It’s June 2021 – roughly 13 months since life in the US pretty much stopped and we all wondered what the hell was next. Surely lockdowns wouldn’t last more than a couple of weeks. Surely people would recognize the public health was more important than politics. Surely we’d all be okay.
Well, some of those things are true. Lockdowns lasted a hell of a lot longer than two weeks (and many people around the world are still experiencing them). Many people recognized that wearing masks, social distancing, and getting vaccinated were an important part of helping society get past this…but certainly not all people felt that way, even those we assumed would be first in line. And while most people who got sick recovered, not everyone was okay.
While we were all in the middle of this, it was really hard to have perspective on what was going on. I know we took it a day, a week, a month at a time. As more people get vaccinated and society starts to open up, we’re stepping back into our routines – some with no hesitation at all, others with more caution. We’re sort of in the middle – we got vaccinated as soon as we could, we wore masks for a week or two after the CDC said we didn’t have to, and now we’ve pretty much gone back to our old lives. Admittedly, we have done so with increased social distancing and a permanent supply of hand sanitizer.
I don’t think, though, we have taken a moment to collectively look back at what we’ve been through – at the complete and utter stoppage of life as we knew it, and at the emergence of cautious optimism for the future. This hit home when I was finishing up transferring some newsletter posts to a website refresh at work. Nothing terribly profound in the activity – but as I moved from the most recent newsletter to those written back in January 2020, the change was striking.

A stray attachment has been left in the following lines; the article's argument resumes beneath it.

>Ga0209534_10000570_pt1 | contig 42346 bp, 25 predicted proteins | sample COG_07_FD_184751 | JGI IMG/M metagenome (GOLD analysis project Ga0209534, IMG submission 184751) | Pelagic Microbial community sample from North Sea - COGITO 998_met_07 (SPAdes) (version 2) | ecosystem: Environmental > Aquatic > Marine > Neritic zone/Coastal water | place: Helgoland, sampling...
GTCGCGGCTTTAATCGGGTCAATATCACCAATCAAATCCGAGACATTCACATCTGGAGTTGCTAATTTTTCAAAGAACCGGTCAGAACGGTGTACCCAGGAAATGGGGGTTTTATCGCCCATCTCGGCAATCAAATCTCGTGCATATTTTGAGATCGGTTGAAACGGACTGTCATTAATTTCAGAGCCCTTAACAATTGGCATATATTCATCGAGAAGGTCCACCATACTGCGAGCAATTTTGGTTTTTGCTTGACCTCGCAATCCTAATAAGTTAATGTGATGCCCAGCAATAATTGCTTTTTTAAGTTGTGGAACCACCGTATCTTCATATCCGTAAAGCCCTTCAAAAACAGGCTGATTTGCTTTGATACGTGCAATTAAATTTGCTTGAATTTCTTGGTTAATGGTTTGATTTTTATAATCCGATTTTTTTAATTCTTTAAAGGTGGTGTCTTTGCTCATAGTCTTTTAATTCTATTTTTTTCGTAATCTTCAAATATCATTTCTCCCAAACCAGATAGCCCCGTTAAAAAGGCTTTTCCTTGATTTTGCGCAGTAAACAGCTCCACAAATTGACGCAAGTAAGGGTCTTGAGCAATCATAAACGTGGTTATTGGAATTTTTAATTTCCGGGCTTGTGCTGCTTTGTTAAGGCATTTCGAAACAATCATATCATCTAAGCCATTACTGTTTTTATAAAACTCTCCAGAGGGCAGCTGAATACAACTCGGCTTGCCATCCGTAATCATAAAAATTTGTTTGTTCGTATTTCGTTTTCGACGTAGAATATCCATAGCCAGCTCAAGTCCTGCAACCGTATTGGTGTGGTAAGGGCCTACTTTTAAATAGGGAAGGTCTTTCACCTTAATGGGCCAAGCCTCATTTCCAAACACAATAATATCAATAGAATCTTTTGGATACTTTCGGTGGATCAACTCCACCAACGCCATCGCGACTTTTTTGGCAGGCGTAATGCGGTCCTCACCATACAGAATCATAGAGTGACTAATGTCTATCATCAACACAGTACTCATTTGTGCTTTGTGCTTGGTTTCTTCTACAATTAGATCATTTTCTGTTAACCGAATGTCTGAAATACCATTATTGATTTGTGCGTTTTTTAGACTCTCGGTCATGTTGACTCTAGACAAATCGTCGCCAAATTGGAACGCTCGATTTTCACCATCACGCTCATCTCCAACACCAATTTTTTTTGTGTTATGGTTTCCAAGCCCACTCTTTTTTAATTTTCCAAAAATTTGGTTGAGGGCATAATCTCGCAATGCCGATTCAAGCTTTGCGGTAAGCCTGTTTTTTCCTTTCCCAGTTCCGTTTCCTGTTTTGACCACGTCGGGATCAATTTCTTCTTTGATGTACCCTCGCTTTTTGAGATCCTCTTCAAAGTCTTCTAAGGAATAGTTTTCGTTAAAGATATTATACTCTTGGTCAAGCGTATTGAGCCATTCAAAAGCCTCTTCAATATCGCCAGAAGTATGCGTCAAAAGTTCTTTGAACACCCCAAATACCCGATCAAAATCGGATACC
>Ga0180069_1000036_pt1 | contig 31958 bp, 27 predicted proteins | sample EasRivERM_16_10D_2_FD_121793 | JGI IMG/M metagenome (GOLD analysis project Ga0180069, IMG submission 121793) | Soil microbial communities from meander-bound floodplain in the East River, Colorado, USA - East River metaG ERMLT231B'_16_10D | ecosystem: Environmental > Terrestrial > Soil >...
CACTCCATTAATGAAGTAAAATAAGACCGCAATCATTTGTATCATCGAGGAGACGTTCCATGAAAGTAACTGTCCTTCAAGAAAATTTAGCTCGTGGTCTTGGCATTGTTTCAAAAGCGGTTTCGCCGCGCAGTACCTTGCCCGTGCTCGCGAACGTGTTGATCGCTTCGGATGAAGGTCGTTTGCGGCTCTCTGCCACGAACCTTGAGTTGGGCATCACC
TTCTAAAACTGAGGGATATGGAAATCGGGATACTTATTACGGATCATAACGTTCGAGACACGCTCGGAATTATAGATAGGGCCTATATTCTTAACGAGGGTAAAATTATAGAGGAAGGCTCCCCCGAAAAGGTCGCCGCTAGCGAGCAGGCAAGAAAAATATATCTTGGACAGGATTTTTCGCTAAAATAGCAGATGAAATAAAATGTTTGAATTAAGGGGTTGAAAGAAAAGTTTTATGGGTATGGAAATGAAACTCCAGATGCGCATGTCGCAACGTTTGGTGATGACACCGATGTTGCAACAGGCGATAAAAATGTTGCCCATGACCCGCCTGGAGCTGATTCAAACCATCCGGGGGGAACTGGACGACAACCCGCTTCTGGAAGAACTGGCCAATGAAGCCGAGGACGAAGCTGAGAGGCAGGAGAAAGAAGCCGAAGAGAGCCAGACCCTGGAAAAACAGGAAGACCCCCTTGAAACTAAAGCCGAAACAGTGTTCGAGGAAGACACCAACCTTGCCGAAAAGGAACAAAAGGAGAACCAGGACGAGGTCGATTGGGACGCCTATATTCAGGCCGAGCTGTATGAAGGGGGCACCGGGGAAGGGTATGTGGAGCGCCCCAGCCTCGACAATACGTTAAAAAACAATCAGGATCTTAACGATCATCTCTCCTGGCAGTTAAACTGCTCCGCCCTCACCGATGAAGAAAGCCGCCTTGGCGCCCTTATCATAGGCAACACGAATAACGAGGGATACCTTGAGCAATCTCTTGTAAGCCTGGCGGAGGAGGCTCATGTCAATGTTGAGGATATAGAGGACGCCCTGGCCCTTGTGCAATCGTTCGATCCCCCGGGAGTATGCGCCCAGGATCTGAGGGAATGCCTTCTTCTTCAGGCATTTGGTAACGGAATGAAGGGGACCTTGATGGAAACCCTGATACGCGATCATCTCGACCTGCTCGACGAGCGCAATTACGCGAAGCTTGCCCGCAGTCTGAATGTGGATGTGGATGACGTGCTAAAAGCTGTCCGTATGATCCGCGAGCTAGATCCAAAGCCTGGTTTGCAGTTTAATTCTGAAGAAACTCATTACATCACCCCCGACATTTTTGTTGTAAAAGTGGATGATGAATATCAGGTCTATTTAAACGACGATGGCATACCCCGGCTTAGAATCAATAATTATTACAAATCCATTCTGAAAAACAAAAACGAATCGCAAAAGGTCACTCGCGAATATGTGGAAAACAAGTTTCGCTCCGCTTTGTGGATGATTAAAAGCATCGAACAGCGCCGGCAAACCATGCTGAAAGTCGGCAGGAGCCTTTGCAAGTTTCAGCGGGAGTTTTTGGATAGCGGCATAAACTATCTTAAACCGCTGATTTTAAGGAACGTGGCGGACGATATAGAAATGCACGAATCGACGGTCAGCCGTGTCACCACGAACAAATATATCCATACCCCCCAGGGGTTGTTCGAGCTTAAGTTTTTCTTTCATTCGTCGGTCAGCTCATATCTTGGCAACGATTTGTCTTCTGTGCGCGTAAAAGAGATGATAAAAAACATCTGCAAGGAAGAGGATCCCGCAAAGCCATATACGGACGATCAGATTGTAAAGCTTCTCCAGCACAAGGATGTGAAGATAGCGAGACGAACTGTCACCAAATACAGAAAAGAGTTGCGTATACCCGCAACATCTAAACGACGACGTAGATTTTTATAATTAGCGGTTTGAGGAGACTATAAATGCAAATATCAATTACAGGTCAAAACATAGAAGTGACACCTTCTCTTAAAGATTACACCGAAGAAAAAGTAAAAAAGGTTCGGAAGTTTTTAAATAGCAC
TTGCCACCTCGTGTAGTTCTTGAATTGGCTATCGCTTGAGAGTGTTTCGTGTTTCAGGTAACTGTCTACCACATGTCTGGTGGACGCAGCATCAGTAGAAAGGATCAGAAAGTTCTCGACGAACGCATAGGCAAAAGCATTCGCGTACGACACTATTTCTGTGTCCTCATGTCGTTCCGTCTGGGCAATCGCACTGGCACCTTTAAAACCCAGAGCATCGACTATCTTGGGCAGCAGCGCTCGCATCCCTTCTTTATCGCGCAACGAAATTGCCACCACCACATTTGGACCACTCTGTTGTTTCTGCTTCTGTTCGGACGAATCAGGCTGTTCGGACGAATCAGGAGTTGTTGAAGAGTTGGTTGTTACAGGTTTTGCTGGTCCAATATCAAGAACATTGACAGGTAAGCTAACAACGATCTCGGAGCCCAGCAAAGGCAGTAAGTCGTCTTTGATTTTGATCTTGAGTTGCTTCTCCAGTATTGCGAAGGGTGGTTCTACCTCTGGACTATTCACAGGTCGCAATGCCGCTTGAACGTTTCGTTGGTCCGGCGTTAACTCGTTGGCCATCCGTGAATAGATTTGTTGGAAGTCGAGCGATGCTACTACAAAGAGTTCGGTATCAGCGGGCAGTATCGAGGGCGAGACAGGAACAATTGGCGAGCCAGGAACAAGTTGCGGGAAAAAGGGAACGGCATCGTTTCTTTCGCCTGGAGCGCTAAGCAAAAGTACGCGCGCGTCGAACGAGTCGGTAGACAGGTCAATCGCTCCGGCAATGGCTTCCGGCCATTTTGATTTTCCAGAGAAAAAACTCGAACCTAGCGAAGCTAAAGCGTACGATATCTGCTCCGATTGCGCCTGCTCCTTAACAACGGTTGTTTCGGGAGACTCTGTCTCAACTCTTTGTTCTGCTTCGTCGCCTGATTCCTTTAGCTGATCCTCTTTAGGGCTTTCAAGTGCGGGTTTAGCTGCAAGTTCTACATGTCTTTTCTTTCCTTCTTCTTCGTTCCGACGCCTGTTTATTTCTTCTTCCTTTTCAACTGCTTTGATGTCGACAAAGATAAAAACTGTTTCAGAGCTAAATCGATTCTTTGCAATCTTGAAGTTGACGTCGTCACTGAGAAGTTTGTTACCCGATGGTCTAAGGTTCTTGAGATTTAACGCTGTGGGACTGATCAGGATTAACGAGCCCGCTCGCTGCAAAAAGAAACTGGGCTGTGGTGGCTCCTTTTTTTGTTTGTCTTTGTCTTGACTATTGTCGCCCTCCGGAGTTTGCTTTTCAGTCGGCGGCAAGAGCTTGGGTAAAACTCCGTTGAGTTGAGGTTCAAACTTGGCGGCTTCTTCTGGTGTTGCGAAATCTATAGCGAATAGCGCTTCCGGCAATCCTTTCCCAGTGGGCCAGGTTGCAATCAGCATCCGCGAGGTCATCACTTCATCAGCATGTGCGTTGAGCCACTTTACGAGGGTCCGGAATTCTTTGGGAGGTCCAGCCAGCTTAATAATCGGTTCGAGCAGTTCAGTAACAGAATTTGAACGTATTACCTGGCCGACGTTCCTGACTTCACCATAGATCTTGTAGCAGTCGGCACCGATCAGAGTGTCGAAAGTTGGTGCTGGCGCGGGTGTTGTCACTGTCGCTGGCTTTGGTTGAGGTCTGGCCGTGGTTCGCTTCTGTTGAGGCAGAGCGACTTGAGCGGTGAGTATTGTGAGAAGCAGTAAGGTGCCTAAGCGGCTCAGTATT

Posts from January 2020 were so optimistic and forward-looking – new year, new focus, LET’S DO THIS. Then we started seeing the reality of what was going on, and posts were more about staying safe, providing resources, and simply surviving – both personally and professionally. The middle of the year was a complete 180-degree turn from where we had started the year, like we fell off a cliff. Recently, the focus is back to business, back to looking forward, back to the wider world.
As someone who majored in history (true story!), I am so curious as to how future generations will look back on this period of time. What records will survive? How will they judge the way things were handled? In 100 years, what will society even look like? Were we irretrievably traumatized by the harsh relief of many of our fellow citizens exposing their true selves? Were we inspired by the utter selflessness of so many of our fellow citizens continuing to fight for the truth and decency? What perspective will distance lend?
I hope we – and I mean the global ‘we’ – don’t move on too quickly from what has happened. I hope we take some time to look back and marvel at the highs and mourn the lows. I hope we see this for what it is – a real-world scenario of what might (and did) happen if the world population is threatened. And I hope we recognize we could have done better.
We need to do better.
We need perspective.